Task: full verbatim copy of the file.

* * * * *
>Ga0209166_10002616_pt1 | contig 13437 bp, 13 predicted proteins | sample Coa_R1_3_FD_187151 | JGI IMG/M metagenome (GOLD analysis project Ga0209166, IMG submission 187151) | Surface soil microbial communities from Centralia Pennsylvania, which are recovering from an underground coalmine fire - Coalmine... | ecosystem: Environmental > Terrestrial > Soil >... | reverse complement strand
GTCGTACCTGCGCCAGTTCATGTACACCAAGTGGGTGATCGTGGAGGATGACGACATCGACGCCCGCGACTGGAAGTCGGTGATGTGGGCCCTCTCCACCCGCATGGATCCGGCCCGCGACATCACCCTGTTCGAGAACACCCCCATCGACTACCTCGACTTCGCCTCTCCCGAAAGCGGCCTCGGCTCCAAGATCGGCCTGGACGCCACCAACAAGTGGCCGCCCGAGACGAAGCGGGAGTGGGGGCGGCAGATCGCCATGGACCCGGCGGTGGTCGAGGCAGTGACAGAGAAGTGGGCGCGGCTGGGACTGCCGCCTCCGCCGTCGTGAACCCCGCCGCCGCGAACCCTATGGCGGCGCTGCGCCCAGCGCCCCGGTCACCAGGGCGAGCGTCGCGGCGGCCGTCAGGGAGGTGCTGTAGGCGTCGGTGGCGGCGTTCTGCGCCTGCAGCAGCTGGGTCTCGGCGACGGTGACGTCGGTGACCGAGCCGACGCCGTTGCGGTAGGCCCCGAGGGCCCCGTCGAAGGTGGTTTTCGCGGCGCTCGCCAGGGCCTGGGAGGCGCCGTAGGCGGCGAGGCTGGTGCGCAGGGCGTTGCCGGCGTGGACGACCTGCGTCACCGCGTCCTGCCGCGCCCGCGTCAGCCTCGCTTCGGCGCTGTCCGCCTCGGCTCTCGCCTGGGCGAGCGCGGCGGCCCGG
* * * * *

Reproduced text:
>Ga0209166_10002616_pt1 | contig 13437 bp, 13 predicted proteins | sample Coa_R1_3_FD_187151 | JGI IMG/M metagenome (GOLD analysis project Ga0209166, IMG submission 187151) | Surface soil microbial communities from Centralia Pennsylvania, which are recovering from an underground coalmine fire - Coalmine... | ecosystem: Environmental > Terrestrial > Soil >... | reverse complement strand
GTCGTACCTGCGCCAGTTCATGTACACCAAGTGGGTGATCGTGGAGGATGACGACATCGACGCCCGCGACTGGAAGTCGGTGATGTGGGCCCTCTCCACCCGCATGGATCCGGCCCGCGACATCACCCTGTTCGAGAACACCCCCATCGACTACCTCGACTTCGCCTCTCCCGAAAGCGGCCTCGGCTCCAAGATCGGCCTGGACGCCACCAACAAGTGGCCGCCCGAGACGAAGCGGGAGTGGGGGCGGCAGATCGCCATGGACCCGGCGGTGGTCGAGGCAGTGACAGAGAAGTGGGCGCGGCTGGGACTGCCGCCTCCGCCGTCGTGAACCCCGCCGCCGCGAACCCTATGGCGGCGCTGCGCCCAGCGCCCCGGTCACCAGGGCGAGCGTCGCGGCGGCCGTCAGGGAGGTGCTGTAGGCGTCGGTGGCGGCGTTCTGCGCCTGCAGCAGCTGGGTCTCGGCGACGGTGACGTCGGTGACCGAGCCGACGCCGTTGCGGTAGGCCCCGAGGGCCCCGTCGAAGGTGGTTTTCGCGGCGCTCGCCAGGGCCTGGGAGGCGCCGTAGGCGGCGAGGCTGGTGCGCAGGGCGTTGCCGGCGTGGACGACCTGCGTCACCGCGTCCTGCCGCGCCCGCGTCAGCCTCGCTTCGGCGCTGTCCGCCTCGGCTCTCGCCTGGGCGAGCGCGGCGGCCCGG